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Re: alloca avoidance patches
- From: Szabolcs Nagy <szabolcs dot nagy at arm dot com>
- To: Paul Eggert <eggert at cs dot ucla dot edu>, Joseph Myers <joseph at codesourcery dot com>, Florian Weimer <fweimer at redhat dot com>
- Cc: nd at arm dot com, GNU C Library <libc-alpha at sourceware dot org>
- Date: Mon, 19 Jun 2017 18:50:50 +0100
- Subject: Re: alloca avoidance patches
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On 19/06/17 18:36, Paul Eggert wrote:
> On 06/19/2017 09:47 AM, Joseph Myers wrote:
>> we need a clear definition of what stack frame size
>> glibc can assume is safe (so that we can aim to eliminate alloca and VLAs
>> unless the compiler can see they are bounded, and use -Wstack-usage= for
>> building glibc to make sure no function uses too much stack).
> For what it's worth, Gnulib uses the magic number 4032. That is, arrays containing more than 4032 bytes are
> supposed to be allocated on the heap rather than on the stack via alloca. This number was chosen to work on all
> platforms Gnulib is intended to be portable to; we didn't bother to tailor the number to each platform. The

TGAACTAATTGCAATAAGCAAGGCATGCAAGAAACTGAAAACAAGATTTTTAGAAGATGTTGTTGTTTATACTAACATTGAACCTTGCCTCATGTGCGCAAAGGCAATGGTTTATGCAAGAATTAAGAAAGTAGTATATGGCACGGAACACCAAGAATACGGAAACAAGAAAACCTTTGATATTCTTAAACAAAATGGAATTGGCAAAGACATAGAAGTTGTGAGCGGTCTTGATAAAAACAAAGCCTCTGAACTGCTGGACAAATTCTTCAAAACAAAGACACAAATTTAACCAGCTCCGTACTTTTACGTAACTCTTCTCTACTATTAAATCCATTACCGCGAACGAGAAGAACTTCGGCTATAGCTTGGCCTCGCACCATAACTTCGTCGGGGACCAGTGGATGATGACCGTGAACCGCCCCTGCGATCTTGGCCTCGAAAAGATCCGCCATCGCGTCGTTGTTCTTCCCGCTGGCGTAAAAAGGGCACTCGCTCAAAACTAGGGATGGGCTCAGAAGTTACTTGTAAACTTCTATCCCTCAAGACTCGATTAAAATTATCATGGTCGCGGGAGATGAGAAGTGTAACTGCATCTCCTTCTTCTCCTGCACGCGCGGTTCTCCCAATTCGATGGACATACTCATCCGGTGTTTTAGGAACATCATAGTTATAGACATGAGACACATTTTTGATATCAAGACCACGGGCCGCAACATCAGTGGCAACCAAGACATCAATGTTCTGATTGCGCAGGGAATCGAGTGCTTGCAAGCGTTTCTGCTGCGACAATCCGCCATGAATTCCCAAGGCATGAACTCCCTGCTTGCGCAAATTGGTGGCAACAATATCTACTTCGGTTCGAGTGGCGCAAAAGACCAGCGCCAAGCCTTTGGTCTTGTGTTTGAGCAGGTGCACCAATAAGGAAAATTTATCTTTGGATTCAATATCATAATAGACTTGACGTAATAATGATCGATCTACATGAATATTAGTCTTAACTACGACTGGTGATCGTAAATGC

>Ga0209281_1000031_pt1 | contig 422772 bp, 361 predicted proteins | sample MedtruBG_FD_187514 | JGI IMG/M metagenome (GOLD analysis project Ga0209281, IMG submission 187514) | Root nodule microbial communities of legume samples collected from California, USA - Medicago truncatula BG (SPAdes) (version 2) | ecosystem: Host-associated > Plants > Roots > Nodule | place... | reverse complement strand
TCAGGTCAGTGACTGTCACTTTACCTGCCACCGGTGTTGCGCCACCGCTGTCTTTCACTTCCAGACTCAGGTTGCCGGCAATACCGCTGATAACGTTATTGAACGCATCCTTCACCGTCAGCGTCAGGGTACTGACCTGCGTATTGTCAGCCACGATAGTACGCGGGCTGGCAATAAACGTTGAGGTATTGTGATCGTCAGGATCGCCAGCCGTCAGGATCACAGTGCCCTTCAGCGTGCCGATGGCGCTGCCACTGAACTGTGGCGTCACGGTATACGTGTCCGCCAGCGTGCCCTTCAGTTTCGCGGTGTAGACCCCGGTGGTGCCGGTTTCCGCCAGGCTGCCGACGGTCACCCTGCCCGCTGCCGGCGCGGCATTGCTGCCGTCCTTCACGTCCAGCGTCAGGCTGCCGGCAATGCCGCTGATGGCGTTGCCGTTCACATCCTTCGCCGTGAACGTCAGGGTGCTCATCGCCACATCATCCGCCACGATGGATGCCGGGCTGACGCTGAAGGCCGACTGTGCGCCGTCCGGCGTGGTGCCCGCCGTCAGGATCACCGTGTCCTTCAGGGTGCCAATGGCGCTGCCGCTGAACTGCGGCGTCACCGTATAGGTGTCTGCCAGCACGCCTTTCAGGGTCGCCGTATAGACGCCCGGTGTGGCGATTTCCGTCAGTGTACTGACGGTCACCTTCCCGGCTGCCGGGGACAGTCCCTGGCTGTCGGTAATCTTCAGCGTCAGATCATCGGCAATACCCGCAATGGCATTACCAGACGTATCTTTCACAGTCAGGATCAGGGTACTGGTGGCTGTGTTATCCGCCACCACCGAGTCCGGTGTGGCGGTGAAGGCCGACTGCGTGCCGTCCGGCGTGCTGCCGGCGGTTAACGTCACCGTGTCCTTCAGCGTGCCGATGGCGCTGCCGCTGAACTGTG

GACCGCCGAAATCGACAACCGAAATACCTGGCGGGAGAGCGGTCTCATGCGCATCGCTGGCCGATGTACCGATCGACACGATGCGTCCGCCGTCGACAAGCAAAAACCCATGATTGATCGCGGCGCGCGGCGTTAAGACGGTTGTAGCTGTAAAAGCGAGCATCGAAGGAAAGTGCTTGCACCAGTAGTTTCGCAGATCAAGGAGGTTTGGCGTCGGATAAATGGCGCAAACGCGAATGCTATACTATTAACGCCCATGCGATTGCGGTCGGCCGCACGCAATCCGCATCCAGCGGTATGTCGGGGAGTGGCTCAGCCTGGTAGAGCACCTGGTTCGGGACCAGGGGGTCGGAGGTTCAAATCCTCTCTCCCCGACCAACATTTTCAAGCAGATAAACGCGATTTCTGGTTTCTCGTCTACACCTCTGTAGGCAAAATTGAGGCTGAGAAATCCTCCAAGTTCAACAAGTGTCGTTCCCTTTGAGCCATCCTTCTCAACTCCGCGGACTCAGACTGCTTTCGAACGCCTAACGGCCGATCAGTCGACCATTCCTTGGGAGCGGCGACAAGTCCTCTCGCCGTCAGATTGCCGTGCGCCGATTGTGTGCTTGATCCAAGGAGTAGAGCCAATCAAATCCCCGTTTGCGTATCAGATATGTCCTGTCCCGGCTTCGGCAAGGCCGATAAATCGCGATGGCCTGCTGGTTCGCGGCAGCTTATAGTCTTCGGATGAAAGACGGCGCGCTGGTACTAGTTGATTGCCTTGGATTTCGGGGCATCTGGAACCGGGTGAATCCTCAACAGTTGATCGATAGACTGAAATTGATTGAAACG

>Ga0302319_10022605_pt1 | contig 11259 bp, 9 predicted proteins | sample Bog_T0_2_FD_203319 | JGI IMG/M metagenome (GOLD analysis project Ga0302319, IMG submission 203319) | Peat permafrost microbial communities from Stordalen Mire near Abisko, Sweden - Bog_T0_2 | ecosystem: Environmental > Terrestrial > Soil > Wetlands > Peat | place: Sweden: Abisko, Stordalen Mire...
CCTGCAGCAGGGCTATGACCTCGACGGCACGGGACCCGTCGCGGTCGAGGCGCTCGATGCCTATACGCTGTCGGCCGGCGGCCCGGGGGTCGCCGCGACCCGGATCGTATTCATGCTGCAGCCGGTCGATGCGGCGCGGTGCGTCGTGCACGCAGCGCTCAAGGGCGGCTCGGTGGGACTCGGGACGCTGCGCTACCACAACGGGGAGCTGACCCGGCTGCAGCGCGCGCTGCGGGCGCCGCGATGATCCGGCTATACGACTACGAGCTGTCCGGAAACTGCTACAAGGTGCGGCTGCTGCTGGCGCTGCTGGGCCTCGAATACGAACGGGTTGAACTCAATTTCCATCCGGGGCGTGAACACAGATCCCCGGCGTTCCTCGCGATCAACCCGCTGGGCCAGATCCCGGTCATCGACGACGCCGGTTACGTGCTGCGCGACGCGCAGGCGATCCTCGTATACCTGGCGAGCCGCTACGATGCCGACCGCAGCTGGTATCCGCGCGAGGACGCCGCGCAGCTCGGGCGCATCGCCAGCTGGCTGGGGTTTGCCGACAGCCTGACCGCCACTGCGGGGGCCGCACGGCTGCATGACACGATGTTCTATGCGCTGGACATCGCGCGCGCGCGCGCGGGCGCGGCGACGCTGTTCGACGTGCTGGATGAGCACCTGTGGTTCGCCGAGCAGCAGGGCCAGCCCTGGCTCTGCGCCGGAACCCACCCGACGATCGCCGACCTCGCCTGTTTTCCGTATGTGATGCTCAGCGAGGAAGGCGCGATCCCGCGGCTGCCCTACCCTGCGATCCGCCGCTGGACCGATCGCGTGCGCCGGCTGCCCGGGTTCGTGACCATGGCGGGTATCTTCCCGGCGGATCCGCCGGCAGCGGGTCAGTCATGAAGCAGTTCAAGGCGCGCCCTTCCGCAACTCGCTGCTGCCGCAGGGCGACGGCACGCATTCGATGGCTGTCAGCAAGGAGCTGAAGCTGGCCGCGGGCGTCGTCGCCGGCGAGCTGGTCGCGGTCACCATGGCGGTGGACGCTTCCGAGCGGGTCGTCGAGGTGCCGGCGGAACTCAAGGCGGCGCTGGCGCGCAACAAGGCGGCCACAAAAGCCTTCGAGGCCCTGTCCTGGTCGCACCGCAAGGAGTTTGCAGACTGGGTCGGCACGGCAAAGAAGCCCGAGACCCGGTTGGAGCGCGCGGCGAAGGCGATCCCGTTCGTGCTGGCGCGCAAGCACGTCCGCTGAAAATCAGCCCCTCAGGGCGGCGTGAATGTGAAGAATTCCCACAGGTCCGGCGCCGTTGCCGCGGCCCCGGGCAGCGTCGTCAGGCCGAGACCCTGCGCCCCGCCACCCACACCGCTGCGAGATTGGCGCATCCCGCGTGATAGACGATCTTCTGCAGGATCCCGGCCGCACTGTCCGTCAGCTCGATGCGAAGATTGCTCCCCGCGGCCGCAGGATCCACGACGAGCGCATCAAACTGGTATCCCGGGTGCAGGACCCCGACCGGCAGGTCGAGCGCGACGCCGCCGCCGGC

> basic assumptions in Gnulib are:
> * Every stack is guarded by at least 4096 bytes' worth of inaccessible pages; the 4032 is because we subtract a
> few bytes for local variables.
> * There is at most one such array per stack frame.
> * The compiler does not coalesce stack frames for functions that declare large locals. This is a bit tricky, as
> a function that allocates a local buffer via 'char buffer;' is not safe if it calls another function that
> allocates a similar local buffer, because the call could be inlined. In theory I suppose this could be a
> problem even with alloca, but in practice I don't recall seeing it happen with alloca.
indeed it is not enough to check for large stack
allocations, you need to check for many small
allocations without intermediate stack access too.
in any case i think it's more productive to
fix the stack usage bugs, instead of hardening
for this class of exploitable stack usage bugs,
even if the guard page catches the issue it
is an unwanted crash.
> PS. My first reaction was to ask "how's -fstack-check going?" but I see Jeff Law beat me to it.